Here are the answers to some Frequently Asked Questions. Do not hesitate to contact us if you can not find the answer to your question.

How can I be sure my kids will learn what they need to know (Math, English, etc.) ?

If something is actually basic knowledge that you need in order to live successfully in this world, you can’t help but learn it. The “basics” will be captured in kids’ natural learning, which happens through living. We don’t need to force or trick them into learning something basic.

Basic knowledge and skills are defined by our current world. Whereas once it may have been basic to know how to saddle a horse, today it is basic to know how to open a web browser. The rich world environment in which we operate sets us up to prioritize knowledge and skills reliably and naturally based on our experiences.

If kids are allowed to do whatever they want, won’t there be chaos?

A Learning Center may look chaotic to a visitor because s/he won’t see what is expected in a traditional school: silence in the classroom and hallways and children on task and listening to the teacher. In our learning center, there may be a lot of activities going on, children working or playing in groups, by themselves, with a staff member. You might also see children talking to adults in a relaxed, friendly way. That would demonstrate an absence of fear, and not a lack of respect.

Dat School has very clear expectations and boundaries that the children agree to in order to participate at the Learning Center. They agree to engage with the group process, respect the space, and respect each other.

Adults often want to know, “Just how much freedom do the children have?” The answer is, quite a lot! Our communities set boundaries primarily based on safety, legality, and respect for others. As long as a pursuit is safe, legal, and shows respect for the community, children will generally be supported in that choice.

Because we emphasize good relationships with one another, there is little need to generate “rules.” We create a culture of caring for one another so the children seldom need rules imposed upon them to behave in an acceptable manner. We utilize nonviolent communication and avoid punishments/reward to manipulate behavior. When a difficult issue arises, we make use of conflict resolution tools and enlist the input of others to handle the situation in a way that affirms all parties.

We facilitate people’s ability to get clear about what they truly want to create for and of themselves. We trust.

Will my child be competitive and prepared for college?

When a self-directed learner decides they want to go to college, they know why they want to go. Many students unquestioningly spend thousands of dollars and several years of their lives going through college because that's what they think they're "supposed" to do. Intentionally entering a learning environment to accomplish a specific purpose is more likely to bring about positive outcomes. Longitudinal data on self-directed learning show that most of the kids who want to get into college do. Having alternative forms of record keeping and evaluation has not been an impediment for kids who want to go to college. In fact, there's a proven advantage for people whose college applications can't be tidily ranked by GPA and academi track: a human has to actually look at their portfolio. ALC students document their learning on sharable platforms, such as blogs and Kanbans. As a result, they typically find it easy to construct a rich portfolio, and some already have created portfolios for their personal websites.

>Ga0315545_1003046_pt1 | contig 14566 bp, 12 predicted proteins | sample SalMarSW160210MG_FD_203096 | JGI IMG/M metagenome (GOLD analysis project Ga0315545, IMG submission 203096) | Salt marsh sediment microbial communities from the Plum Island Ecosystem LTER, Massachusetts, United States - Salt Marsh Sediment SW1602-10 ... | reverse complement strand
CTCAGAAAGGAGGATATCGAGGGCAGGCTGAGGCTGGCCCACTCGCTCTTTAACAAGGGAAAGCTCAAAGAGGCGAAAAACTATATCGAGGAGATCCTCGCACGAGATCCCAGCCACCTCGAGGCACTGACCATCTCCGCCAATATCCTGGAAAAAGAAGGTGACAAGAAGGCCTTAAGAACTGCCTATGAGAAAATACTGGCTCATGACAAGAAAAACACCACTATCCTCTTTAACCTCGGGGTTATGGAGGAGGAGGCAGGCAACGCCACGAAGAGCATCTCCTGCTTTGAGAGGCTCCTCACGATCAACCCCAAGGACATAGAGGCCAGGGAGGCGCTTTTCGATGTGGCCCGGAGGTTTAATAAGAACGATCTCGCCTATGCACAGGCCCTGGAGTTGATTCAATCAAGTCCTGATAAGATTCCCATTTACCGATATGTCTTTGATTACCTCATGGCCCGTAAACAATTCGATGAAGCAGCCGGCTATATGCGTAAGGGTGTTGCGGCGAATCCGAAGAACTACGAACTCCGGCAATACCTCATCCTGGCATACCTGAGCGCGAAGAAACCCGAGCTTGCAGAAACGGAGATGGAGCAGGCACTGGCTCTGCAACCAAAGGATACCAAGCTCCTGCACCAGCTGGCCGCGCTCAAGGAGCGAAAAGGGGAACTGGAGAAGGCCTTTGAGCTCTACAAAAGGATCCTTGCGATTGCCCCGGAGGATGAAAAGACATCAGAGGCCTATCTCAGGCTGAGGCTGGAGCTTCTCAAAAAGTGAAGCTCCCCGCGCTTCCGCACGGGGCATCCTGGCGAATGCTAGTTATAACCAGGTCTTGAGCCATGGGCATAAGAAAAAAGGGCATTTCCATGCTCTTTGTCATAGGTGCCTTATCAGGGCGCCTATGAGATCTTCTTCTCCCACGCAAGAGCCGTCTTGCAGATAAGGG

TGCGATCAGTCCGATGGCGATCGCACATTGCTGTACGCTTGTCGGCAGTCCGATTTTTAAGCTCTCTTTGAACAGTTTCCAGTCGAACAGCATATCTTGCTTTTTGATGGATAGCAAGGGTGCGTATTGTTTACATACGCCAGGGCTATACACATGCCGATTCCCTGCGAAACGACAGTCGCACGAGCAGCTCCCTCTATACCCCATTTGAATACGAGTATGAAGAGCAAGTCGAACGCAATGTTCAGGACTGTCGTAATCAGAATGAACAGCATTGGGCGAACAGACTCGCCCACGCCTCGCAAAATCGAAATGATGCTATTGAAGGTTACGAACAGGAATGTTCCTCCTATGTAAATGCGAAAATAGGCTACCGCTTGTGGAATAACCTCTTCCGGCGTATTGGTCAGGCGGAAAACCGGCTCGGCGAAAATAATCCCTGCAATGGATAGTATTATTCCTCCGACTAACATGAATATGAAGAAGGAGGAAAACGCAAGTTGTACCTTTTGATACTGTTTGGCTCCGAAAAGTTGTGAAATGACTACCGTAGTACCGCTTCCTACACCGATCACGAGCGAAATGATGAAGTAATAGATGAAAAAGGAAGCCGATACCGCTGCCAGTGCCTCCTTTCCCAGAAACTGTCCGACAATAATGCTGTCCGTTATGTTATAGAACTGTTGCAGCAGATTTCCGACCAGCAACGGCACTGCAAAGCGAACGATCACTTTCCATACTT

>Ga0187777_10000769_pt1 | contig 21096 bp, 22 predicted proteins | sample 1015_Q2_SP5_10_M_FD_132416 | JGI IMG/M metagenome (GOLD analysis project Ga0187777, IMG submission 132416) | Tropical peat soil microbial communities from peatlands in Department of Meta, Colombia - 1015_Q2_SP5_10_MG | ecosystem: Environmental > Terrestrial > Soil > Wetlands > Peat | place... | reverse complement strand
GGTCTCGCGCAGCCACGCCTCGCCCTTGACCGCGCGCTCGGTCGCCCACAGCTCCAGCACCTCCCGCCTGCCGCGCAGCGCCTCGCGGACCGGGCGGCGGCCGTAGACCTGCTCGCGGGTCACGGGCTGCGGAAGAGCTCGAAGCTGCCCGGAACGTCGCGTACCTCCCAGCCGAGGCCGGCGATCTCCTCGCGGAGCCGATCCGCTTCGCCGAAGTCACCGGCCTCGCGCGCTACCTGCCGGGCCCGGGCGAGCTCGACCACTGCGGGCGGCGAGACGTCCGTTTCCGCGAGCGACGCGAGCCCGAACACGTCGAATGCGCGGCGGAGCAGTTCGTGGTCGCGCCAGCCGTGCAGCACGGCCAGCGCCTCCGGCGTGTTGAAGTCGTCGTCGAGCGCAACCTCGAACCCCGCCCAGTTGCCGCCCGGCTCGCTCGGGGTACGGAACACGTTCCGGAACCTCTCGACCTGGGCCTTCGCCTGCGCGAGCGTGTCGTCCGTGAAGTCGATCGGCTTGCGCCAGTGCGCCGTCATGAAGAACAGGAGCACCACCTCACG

How am I sure that my child is learning if we are not forcing him/her?

It’s almost like asking “how am I sure my child is breathing?”. Learning is a natural process that is happening all the time: while talking with others, playing, observing the surroundings, and sometimes, during formal instruction.

Learning is important, yes. Learning what matters to us is even more important.

At Dat School, the students are given the tools to learn and share that learning.

We may observe a lack of curiosity and motivation among students from the traditional system because we are telling them what skills they should master without acknowledging the fact that they might have different interests or goals.

How do you deal with kids with disabilities and with special needs?

All students are welcome to attend Dat School as long as :

  • they embrace the school’s rules

  • they don’t represent a danger to themselves or to another school member

  • the staff is still able to attend the other kids needs.

  • the staff is qualified or can get trained to address the student’s needs

Are you against the use of technology in the center?

Absolutely not. Computers have become the most important tools of modern society. Students are shown how to use them to make researches, share their learning, and get organized.

If there are no standardized tests, how will we know if the school is effective?

The success of a Dat School is not measured with the student’s results on standardized tests.

The school’s success could me measured by the level of well-being of its students and its staff, the amount of play, learning and collaboration happening.

Formal testing may be done for children who request so.

Why not implement a Montessori or another progressive approach in your school?

Progressive schools go as far as they can to use new ideas and concepts to inform the curriculum and teaching practices, but they still hold on to the notion that curriculum (whether content or processes) should be created, curated, and controlled by the teachers. Explicit consent from students (let alone direct collaboration) is almost always missing, which means the actual educational experience and medium is not one of self-creation or self-direction. (excerpt from Tomis’blog